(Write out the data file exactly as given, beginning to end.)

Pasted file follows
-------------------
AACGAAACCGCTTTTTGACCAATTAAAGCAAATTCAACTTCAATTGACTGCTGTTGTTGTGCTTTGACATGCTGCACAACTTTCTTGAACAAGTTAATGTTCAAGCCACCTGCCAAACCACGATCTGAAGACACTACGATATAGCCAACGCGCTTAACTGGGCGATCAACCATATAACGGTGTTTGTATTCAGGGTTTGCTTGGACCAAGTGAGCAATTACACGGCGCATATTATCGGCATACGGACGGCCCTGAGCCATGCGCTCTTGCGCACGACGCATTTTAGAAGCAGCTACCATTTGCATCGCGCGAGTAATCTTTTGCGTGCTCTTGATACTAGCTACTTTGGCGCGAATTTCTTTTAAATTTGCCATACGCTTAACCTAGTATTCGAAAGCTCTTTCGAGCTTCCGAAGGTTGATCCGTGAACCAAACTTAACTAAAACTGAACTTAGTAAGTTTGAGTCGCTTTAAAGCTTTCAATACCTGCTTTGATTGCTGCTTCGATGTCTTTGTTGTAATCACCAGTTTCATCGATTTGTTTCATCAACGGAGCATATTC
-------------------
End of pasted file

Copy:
AACGAAACCGCTTTTTGACCAATTAAAGCAAATTCAACTTCAATTGACTGCTGTTGTTGTGCTTTGACATGCTGCACAACTTTCTTGAACAAGTTAATGTTCAAGCCACCTGCCAAACCACGATCTGAAGACACTACGATATAGCCAACGCGCTTAACTGGGCGATCAACCATATAACGGTGTTTGTATTCAGGGTTTGCTTGGACCAAGTGAGCAATTACACGGCGCATATTATCGGCATACGGACGGCCCTGAGCCATGCGCTCTTGCGCACGACGCATTTTAGAAGCAGCTACCATTTGCATCGCGCGAGTAATCTTTTGCGTGCTCTTGATACTAGCTACTTTGGCGCGAATTTCTTTTAAATTTGCCATACGCTTAACCTAGTATTCGAAAGCTCTTTCGAGCTTCCGAAGGTTGATCCGTGAACCAAACTTAACTAAAACTGAACTTAGTAAGTTTGAGTCGCTTTAAAGCTTTCAATACCTGCTTTGATTGCTGCTTCGATGTCTTTGTTGTAATCACCAGTTTCATCGATTTGTTTCATCAACGGAGCATATTC